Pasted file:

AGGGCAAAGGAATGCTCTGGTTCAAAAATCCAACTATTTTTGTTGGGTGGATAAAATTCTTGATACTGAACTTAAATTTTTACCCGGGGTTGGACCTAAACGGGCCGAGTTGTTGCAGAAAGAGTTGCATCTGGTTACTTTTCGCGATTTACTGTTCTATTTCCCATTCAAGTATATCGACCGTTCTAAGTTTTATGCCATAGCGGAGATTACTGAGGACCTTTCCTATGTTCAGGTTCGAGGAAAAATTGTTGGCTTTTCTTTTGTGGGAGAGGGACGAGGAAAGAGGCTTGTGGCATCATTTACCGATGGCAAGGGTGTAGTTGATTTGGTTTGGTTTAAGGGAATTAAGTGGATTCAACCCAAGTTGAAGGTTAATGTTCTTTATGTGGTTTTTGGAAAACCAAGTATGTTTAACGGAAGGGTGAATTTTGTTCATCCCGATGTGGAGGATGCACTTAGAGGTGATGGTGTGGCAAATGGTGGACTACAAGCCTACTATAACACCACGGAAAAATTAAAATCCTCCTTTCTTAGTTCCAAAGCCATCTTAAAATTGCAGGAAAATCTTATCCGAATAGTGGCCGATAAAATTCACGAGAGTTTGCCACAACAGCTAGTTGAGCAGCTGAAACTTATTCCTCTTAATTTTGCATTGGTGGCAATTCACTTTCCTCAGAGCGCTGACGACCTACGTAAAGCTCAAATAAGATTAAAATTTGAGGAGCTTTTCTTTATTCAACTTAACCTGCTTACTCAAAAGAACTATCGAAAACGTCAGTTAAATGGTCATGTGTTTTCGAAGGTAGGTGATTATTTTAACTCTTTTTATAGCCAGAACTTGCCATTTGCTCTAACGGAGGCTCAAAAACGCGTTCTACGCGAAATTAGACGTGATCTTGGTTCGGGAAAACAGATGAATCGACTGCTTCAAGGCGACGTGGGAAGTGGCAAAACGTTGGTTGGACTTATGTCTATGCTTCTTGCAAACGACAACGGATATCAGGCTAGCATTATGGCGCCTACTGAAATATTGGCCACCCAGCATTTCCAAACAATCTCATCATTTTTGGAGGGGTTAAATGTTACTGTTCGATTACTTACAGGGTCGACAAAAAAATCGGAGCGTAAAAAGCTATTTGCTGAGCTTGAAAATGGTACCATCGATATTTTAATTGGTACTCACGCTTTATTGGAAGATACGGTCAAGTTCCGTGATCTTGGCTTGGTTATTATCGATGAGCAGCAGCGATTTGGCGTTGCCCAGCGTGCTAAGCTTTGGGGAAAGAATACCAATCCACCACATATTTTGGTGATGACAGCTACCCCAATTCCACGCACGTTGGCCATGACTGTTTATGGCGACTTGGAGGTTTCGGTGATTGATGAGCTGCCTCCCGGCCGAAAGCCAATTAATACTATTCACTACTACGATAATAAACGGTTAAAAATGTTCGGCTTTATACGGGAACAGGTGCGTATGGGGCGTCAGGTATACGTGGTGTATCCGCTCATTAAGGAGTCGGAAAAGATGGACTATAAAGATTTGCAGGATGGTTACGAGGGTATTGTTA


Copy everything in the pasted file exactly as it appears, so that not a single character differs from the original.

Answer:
AGGGCAAAGGAATGCTCTGGTTCAAAAATCCAACTATTTTTGTTGGGTGGATAAAATTCTTGATACTGAACTTAAATTTTTACCCGGGGTTGGACCTAAACGGGCCGAGTTGTTGCAGAAAGAGTTGCATCTGGTTACTTTTCGCGATTTACTGTTCTATTTCCCATTCAAGTATATCGACCGTTCTAAGTTTTATGCCATAGCGGAGATTACTGAGGACCTTTCCTATGTTCAGGTTCGAGGAAAAATTGTTGGCTTTTCTTTTGTGGGAGAGGGACGAGGAAAGAGGCTTGTGGCATCATTTACCGATGGCAAGGGTGTAGTTGATTTGGTTTGGTTTAAGGGAATTAAGTGGATTCAACCCAAGTTGAAGGTTAATGTTCTTTATGTGGTTTTTGGAAAACCAAGTATGTTTAACGGAAGGGTGAATTTTGTTCATCCCGATGTGGAGGATGCACTTAGAGGTGATGGTGTGGCAAATGGTGGACTACAAGCCTACTATAACACCACGGAAAAATTAAAATCCTCCTTTCTTAGTTCCAAAGCCATCTTAAAATTGCAGGAAAATCTTATCCGAATAGTGGCCGATAAAATTCACGAGAGTTTGCCACAACAGCTAGTTGAGCAGCTGAAACTTATTCCTCTTAATTTTGCATTGGTGGCAATTCACTTTCCTCAGAGCGCTGACGACCTACGTAAAGCTCAAATAAGATTAAAATTTGAGGAGCTTTTCTTTATTCAACTTAACCTGCTTACTCAAAAGAACTATCGAAAACGTCAGTTAAATGGTCATGTGTTTTCGAAGGTAGGTGATTATTTTAACTCTTTTTATAGCCAGAACTTGCCATTTGCTCTAACGGAGGCTCAAAAACGCGTTCTACGCGAAATTAGACGTGATCTTGGTTCGGGAAAACAGATGAATCGACTGCTTCAAGGCGACGTGGGAAGTGGCAAAACGTTGGTTGGACTTATGTCTATGCTTCTTGCAAACGACAACGGATATCAGGCTAGCATTATGGCGCCTACTGAAATATTGGCCACCCAGCATTTCCAAACAATCTCATCATTTTTGGAGGGGTTAAATGTTACTGTTCGATTACTTACAGGGTCGACAAAAAAATCGGAGCGTAAAAAGCTATTTGCTGAGCTTGAAAATGGTACCATCGATATTTTAATTGGTACTCACGCTTTATTGGAAGATACGGTCAAGTTCCGTGATCTTGGCTTGGTTATTATCGATGAGCAGCAGCGATTTGGCGTTGCCCAGCGTGCTAAGCTTTGGGGAAAGAATACCAATCCACCACATATTTTGGTGATGACAGCTACCCCAATTCCACGCACGTTGGCCATGACTGTTTATGGCGACTTGGAGGTTTCGGTGATTGATGAGCTGCCTCCCGGCCGAAAGCCAATTAATACTATTCACTACTACGATAATAAACGGTTAAAAATGTTCGGCTTTATACGGGAACAGGTGCGTATGGGGCGTCAGGTATACGTGGTGTATCCGCTCATTAAGGAGTCGGAAAAGATGGACTATAAAGATTTGCAGGATGGTTACGAGGGTATTGTTA